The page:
Feature Story

Flexibility and simplicity at the heart of Cisco Partner Summit

by Kevin Delaney

Flexibility and simplicity at the heart of Cisco Partner Summit

We explore how Cisco is tackling everything from multicloud ecosystems to the next phase of hybrid work.

Speaking at Partner Summit 2021, Cisco’s Julia Chen emphasized the sheer speed of change and technology adoption over the past 20 months — along with the toll that rising complexity is taking on many organizations. 

“Complexity is a liability in today’s agile environment,” Chen, vice president of global partner transformation, said at a press and analyst conference. “Customers want to have a simplified way to adopt new technologies and reduce the amount of time and effort that they spend managing this multitude of stuff.” 

Simplicity and flexibility were key themes at Cisco’s 26th annual Partner Summit, which was held virtually from Nov. 9-10. And they aligned perfectly with a flurry of announcements from Cisco, everything from new ThousandEyes and hybrid work capabilities to the company’s new Enterprise Agreement (EA).   

“It makes Cisco’s whole portfolio available through one experience,” Chen said of the Enterprise Agreement, “and standardizes the approach with common terms and conditions across the portfolio through one pricing platform. We’ve brought together networking infrastructure, application, collaboration, security, and services into this one EA process and system.”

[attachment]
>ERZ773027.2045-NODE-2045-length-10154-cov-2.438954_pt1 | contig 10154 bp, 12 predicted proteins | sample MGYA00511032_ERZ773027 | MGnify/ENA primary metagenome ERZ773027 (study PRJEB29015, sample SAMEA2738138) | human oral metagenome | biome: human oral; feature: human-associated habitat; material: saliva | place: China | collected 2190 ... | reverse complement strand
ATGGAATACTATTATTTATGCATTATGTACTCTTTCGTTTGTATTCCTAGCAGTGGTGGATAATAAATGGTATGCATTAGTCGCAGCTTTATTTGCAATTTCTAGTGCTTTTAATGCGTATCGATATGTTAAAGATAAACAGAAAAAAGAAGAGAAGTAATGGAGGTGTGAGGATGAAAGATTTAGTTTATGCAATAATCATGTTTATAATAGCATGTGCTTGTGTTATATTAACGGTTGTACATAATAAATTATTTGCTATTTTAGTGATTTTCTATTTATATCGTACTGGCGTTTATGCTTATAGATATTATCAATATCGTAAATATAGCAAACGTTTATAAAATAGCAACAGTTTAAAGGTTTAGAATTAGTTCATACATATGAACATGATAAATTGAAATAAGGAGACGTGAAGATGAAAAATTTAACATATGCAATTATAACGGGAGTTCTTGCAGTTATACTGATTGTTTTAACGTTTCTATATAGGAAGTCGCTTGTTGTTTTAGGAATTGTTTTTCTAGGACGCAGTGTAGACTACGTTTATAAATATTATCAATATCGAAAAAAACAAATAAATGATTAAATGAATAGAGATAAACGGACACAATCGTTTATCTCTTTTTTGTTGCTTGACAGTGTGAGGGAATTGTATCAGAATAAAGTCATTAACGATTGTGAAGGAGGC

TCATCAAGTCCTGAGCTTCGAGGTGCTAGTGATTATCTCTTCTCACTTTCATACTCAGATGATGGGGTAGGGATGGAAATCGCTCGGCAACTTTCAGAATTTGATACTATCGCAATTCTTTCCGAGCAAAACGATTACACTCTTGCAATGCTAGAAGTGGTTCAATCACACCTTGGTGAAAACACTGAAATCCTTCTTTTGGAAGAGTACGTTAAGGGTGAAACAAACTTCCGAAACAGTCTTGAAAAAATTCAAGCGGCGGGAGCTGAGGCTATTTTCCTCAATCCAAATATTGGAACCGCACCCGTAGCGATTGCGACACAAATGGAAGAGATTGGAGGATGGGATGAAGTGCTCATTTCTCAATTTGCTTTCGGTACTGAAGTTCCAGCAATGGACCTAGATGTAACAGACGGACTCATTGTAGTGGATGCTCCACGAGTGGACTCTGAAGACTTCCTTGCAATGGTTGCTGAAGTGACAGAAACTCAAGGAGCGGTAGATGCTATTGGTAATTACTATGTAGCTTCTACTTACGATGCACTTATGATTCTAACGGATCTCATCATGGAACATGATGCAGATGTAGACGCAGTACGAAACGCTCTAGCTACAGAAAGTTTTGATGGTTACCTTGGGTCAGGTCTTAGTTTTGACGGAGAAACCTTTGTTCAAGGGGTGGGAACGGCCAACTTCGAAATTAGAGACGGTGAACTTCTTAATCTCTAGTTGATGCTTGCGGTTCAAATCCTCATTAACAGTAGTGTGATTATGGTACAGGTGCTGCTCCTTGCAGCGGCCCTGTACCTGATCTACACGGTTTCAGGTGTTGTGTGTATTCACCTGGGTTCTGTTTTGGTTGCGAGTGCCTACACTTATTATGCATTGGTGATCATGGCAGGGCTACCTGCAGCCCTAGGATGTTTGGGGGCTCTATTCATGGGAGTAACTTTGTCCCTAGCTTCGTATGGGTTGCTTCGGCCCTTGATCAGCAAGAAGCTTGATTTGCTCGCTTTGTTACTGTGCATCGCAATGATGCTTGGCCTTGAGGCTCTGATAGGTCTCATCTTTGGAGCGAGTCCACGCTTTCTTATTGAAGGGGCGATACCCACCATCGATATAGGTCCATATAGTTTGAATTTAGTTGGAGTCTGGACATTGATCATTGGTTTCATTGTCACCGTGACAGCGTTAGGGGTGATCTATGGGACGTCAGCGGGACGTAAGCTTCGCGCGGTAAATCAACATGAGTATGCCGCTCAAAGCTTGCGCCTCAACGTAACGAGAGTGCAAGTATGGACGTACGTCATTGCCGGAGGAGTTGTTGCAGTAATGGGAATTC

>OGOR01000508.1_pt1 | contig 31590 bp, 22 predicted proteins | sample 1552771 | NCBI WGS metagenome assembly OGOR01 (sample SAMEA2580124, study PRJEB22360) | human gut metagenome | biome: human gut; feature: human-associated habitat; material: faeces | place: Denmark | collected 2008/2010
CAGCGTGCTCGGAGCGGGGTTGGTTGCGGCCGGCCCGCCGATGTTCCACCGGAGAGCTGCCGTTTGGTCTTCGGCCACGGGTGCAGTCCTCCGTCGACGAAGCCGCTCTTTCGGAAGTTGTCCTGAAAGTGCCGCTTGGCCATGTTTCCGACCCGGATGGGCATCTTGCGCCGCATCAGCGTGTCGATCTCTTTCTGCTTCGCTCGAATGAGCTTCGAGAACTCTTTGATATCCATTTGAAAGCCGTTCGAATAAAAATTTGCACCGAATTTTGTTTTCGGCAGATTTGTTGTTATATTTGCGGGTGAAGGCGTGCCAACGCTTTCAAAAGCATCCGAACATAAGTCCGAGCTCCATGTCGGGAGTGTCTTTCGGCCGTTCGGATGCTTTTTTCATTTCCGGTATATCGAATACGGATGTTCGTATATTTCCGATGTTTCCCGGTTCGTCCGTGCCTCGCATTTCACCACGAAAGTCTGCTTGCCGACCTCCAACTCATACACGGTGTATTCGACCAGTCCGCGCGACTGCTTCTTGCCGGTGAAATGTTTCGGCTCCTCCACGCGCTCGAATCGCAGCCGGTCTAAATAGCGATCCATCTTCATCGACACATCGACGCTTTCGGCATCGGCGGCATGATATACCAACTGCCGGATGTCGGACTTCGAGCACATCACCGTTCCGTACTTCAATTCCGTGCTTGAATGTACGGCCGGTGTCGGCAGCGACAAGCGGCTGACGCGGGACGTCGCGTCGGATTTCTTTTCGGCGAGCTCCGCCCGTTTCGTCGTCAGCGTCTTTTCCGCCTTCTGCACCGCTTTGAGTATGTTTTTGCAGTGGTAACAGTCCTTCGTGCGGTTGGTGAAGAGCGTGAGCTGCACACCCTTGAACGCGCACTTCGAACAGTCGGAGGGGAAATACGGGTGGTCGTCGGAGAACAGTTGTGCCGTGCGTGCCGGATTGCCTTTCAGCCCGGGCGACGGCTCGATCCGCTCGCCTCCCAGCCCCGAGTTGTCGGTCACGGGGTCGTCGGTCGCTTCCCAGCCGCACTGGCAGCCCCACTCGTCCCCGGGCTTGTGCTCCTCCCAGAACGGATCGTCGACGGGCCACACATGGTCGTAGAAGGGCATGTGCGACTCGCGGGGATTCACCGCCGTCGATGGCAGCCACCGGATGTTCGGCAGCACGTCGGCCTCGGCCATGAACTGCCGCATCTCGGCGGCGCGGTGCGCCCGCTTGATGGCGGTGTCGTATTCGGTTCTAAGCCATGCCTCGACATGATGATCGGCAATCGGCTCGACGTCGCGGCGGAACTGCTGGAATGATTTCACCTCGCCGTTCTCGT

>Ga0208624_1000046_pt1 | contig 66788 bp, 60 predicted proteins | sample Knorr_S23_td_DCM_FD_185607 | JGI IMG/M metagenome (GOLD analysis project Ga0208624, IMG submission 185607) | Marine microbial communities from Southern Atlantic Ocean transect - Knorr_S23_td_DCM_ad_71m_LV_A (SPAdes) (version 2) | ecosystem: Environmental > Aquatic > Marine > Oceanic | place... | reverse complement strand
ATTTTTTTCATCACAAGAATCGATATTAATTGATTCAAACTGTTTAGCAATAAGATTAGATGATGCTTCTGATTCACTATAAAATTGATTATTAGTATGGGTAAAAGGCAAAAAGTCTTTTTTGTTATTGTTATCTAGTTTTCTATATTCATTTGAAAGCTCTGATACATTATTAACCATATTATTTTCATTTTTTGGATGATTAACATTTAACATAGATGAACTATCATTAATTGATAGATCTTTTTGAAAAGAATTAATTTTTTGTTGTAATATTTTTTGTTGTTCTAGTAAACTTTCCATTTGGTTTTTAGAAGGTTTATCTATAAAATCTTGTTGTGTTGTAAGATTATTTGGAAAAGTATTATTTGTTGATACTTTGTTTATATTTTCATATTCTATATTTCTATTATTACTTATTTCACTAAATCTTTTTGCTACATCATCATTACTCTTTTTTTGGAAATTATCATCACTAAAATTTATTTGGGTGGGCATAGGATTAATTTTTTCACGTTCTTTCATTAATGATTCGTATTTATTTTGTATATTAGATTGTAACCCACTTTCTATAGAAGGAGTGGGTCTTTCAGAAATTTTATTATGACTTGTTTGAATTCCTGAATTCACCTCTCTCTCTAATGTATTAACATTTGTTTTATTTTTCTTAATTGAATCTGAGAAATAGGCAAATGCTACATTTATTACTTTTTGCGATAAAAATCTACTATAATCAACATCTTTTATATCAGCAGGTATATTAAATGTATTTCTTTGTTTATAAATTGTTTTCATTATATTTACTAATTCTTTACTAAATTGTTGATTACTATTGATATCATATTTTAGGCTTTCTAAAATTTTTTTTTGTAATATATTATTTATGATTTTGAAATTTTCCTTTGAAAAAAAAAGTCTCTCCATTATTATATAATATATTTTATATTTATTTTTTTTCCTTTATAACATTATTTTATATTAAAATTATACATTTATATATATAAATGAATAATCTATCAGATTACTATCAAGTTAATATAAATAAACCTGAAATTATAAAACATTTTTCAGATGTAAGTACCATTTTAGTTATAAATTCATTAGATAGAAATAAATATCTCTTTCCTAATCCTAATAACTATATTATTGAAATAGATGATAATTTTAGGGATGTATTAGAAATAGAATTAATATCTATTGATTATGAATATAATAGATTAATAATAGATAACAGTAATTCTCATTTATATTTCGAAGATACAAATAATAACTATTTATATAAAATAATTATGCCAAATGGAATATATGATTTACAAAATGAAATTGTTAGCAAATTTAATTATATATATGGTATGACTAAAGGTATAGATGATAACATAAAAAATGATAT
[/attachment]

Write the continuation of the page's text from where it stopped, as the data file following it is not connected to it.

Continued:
Tyler Denney, director of software sales and services at NTT, which has piloted the EA, shared his own thoughts on the new model. 

“Simplicity and flexibility are certainly things that we see coming from the Enterprise Agreement,” he said. “Simplicity is at the heart of it.” 

At the same time, he’s excited that more customers be able to access Cisco solutions, scale faster, and serve their own customers better. 

“With the new EA, there's more flexibility in terms of the partial commitment,” he added. “So, customers can pick their small install base and scale it up more flexibly … The entry point is lower. So now even more customers are going to be able to get into the enterprise model and take advantage of it.” 

Another partner, Clayton Daffron, director of solution architecture for Denali Advanced Integration, cited the importance of additional services as part of the new EA, especially for delivering the kinds of outcomes — like hybrid work — that his customers demand. 

“It’s a tremendous announcement,” he said. “From my vantage point, it’s about having the architecture and the CX practice together. We’re not selling a point solution anymore, we’re trying to deliver an outcome, whether for IT or for a line of business. So, how can we work together to reduce the friction in the sales process? And then ultimately engage as we go to ensure that we’re hitting those milestones, aligning with the customer and delivering that outcome?” 

Future ready for the next phase of hybrid work

From there, the conversation shifted to hybrid work. Jason Gallo, Cisco’s vice president of partner sales business development, shared how Cisco research tracked IT’s key careabouts throughout the pandemic, starting with shoring up connectivity, followed by responding to security threats across an expanded threat vector, and on to meeting user demands for a great hybrid-work experience.